Outside of online banking and weather updates, the internet is a terrible place for most everything. Especially heated debates over sensitive and important subjects.
That much was reiterated earlier this week, when two Twin Cities musicians -- producer/label owner Afrokeys (aka Erick Anderson) and singer-songwriter Har Mar Superstar (aka Sean Tillmann) -- tussled angrily via Twitter. For weeks, Anderson accused Tillmann, who's currently touring his Sam Cooke tribute show around the country, of culturally appropriating black art for profit. Eventually, Tillmann fired back defensively.
In the aftermath, there was optimistic chatter about "starting a conversation," a noble takeaway that so often fizzles into pure lip service. But dammit, the two artists spun their beef into gold, meeting face-to-face Wednesday to deep-dive on concepts like appropriation, bullying, and, it seems, fishing. Unsurprisingly, the IRL exchange yielded more positive returns than the Twitter one.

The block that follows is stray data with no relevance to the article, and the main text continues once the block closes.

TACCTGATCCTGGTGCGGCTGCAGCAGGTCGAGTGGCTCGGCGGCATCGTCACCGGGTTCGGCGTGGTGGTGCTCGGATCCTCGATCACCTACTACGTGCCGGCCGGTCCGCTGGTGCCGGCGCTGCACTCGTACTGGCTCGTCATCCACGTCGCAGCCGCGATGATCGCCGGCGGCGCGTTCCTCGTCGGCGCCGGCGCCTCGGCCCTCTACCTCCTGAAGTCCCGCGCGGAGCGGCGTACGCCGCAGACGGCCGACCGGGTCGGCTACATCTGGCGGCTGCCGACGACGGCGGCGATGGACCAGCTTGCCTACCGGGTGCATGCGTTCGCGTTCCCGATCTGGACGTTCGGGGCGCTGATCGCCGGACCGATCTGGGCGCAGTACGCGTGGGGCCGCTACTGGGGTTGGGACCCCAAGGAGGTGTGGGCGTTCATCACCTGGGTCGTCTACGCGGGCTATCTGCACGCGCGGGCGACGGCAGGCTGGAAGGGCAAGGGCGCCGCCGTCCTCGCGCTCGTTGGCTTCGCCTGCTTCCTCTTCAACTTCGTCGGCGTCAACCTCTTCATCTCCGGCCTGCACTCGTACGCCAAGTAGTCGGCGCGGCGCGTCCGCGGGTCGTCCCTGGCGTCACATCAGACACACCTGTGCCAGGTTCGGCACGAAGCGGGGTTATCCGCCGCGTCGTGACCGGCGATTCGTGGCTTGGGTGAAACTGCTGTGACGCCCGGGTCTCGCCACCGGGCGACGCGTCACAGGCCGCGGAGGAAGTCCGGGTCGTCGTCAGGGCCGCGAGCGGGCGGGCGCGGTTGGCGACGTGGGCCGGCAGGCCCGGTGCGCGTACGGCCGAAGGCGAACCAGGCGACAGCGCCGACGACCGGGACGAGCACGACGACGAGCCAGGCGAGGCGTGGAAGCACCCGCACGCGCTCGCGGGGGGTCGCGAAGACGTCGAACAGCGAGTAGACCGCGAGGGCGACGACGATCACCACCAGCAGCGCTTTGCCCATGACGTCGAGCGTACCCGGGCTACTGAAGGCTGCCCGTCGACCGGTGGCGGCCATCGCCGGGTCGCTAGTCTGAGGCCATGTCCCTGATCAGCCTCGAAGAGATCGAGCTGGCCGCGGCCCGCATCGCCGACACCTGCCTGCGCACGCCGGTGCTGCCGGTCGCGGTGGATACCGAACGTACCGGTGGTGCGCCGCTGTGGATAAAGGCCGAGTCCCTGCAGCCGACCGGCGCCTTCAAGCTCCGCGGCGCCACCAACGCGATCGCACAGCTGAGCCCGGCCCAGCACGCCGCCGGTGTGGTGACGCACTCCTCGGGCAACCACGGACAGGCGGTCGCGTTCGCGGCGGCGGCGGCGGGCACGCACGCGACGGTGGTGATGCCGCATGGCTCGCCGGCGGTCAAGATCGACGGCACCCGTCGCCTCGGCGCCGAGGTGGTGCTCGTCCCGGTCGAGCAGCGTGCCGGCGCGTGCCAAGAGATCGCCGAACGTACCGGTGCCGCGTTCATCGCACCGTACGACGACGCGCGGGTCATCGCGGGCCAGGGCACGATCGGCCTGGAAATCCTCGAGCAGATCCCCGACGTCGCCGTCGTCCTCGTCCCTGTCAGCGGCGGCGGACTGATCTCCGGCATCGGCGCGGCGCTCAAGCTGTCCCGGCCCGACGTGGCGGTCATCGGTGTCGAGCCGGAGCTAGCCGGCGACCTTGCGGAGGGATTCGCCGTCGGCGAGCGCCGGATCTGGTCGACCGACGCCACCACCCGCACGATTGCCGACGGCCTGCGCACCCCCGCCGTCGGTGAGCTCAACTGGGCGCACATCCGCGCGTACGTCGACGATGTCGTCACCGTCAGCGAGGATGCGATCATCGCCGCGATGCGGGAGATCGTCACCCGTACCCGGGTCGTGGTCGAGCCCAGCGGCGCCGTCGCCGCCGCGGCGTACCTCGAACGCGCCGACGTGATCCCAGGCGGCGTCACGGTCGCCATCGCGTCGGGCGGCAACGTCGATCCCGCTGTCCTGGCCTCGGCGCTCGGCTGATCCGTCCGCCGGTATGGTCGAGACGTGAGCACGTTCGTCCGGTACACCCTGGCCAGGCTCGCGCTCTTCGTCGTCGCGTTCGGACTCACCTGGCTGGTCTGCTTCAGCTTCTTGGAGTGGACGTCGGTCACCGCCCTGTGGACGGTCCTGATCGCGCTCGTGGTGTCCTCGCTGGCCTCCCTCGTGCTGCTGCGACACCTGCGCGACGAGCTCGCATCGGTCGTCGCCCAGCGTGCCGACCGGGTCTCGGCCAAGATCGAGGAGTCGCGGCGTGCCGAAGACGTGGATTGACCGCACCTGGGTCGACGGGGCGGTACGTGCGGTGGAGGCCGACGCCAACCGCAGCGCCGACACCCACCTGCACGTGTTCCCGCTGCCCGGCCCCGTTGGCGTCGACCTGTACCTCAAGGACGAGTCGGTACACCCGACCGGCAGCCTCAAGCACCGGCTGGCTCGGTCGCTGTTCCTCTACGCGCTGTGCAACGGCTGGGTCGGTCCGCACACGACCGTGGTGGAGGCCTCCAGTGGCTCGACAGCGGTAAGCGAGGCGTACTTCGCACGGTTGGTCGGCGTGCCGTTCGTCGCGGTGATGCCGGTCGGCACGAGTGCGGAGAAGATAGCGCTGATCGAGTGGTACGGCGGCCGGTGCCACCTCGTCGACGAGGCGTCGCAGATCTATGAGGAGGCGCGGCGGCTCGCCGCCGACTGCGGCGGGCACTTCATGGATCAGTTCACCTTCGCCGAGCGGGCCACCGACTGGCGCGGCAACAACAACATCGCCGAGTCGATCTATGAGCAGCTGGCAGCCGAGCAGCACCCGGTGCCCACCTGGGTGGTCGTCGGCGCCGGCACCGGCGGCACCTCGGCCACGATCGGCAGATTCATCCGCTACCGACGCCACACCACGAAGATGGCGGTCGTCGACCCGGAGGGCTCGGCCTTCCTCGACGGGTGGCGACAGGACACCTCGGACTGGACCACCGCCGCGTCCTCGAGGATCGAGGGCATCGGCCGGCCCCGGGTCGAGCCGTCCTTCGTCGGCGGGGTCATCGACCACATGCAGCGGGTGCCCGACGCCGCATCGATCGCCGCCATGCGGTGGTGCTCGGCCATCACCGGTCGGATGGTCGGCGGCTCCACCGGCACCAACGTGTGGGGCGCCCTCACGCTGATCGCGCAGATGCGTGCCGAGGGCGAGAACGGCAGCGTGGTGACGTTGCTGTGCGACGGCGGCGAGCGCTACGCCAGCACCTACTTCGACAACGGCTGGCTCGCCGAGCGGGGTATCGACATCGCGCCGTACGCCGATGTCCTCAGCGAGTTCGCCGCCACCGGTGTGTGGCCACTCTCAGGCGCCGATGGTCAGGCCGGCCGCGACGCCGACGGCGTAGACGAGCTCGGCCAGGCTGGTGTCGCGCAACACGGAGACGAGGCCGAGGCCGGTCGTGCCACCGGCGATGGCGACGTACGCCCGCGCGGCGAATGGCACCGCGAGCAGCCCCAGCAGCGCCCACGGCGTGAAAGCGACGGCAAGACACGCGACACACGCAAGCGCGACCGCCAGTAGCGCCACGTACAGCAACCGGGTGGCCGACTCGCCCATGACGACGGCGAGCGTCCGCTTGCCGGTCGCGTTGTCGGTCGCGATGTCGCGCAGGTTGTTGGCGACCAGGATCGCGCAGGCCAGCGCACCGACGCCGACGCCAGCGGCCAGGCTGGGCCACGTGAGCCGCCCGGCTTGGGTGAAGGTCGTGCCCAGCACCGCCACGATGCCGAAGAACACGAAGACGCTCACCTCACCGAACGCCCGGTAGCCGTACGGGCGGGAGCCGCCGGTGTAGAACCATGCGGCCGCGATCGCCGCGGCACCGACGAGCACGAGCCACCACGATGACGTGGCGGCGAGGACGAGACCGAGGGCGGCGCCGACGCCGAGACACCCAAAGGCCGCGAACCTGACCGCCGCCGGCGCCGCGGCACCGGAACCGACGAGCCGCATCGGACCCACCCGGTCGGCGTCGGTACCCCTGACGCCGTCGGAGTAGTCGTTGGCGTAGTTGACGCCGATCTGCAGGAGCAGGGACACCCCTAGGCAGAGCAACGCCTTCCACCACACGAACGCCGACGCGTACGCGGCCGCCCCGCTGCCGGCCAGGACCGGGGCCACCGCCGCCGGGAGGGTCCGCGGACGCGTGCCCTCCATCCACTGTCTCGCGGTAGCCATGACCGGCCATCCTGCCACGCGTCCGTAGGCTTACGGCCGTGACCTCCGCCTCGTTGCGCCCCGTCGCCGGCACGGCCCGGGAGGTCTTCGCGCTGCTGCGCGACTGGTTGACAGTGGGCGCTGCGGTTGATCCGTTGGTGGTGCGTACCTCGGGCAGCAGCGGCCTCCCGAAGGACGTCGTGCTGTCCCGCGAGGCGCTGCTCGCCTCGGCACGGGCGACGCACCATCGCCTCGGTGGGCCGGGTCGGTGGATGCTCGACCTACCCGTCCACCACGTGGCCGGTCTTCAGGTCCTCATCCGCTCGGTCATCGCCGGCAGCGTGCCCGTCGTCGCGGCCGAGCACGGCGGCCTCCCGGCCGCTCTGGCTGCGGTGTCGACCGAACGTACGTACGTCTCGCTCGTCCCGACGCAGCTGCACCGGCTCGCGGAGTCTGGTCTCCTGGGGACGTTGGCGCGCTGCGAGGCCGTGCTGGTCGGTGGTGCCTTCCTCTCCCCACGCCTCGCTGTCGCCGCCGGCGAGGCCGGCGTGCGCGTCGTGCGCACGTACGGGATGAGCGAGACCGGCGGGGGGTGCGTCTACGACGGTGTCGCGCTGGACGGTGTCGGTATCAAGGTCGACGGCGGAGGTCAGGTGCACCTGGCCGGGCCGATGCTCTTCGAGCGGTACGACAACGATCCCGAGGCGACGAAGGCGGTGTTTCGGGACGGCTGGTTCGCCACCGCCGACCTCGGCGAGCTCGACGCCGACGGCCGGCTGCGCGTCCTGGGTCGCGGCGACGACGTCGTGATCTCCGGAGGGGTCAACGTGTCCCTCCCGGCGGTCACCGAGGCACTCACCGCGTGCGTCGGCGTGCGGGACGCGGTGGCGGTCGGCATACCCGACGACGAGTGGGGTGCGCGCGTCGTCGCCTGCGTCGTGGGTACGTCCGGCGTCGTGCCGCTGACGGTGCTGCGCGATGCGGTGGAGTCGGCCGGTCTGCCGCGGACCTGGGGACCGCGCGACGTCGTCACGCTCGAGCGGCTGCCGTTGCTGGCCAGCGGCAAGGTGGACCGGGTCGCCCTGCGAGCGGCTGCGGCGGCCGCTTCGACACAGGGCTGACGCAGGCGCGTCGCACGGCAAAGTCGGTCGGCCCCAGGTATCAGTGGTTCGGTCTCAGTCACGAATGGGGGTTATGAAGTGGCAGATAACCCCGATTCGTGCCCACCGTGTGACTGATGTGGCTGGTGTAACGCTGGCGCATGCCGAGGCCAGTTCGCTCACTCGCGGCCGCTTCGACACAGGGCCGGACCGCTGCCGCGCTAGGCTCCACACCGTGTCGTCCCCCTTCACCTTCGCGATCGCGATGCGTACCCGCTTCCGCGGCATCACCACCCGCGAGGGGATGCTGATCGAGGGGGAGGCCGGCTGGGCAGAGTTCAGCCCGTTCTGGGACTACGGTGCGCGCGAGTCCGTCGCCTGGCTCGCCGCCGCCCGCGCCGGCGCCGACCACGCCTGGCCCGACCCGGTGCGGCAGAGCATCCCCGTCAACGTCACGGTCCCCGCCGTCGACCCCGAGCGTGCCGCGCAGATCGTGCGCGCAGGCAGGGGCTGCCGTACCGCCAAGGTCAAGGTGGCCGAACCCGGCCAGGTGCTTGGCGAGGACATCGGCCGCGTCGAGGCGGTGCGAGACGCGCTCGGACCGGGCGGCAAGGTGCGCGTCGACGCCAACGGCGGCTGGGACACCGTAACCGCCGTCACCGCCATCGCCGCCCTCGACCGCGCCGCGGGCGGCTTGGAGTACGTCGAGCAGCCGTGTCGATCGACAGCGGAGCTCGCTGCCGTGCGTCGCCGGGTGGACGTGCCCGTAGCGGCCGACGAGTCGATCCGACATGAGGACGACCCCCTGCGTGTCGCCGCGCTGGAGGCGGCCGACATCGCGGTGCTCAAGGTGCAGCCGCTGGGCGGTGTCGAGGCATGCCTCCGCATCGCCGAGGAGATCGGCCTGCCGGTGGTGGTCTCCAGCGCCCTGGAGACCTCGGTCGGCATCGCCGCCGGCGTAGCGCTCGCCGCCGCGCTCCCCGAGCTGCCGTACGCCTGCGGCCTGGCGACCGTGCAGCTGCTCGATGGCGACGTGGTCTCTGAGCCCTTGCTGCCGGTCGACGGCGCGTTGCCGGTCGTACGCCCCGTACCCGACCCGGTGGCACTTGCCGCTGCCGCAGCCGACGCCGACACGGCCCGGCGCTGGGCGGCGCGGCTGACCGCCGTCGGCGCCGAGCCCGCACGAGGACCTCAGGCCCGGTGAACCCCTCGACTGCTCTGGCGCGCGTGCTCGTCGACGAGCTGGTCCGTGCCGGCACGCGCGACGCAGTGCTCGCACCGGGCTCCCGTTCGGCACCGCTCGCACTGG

Sitting w/ @HarMarSuperstar. We had a really good conversation about everything from cultural appropriation to bullying to fishing and Yellowstone. He agreed to donate a portion of his tour proceeds to a Black community organization. Felt good to be heard and acknowledged.— Afrokeys (@afrokeys) June 27, 2018
I just had a great meeting in person with @afrokeys. Erick is a caring creative person like myself, and I feel great we heard each other out and realized our hostility was much deeper than the two of us. If every online beef ended like this the world would be a much better place.— Har Mar Superstar (@HarMarSuperstar) June 27, 2018
The main takeaway should be obvious: Discussions tend to unfold more fruitfully away from the apocalyptic din of the internet. Did Afrokeys and Har Mar solve the thorny issue of cultural appropriation? Obviously not, but they took the time to listen to one another, and made the most of a once-fraught situation.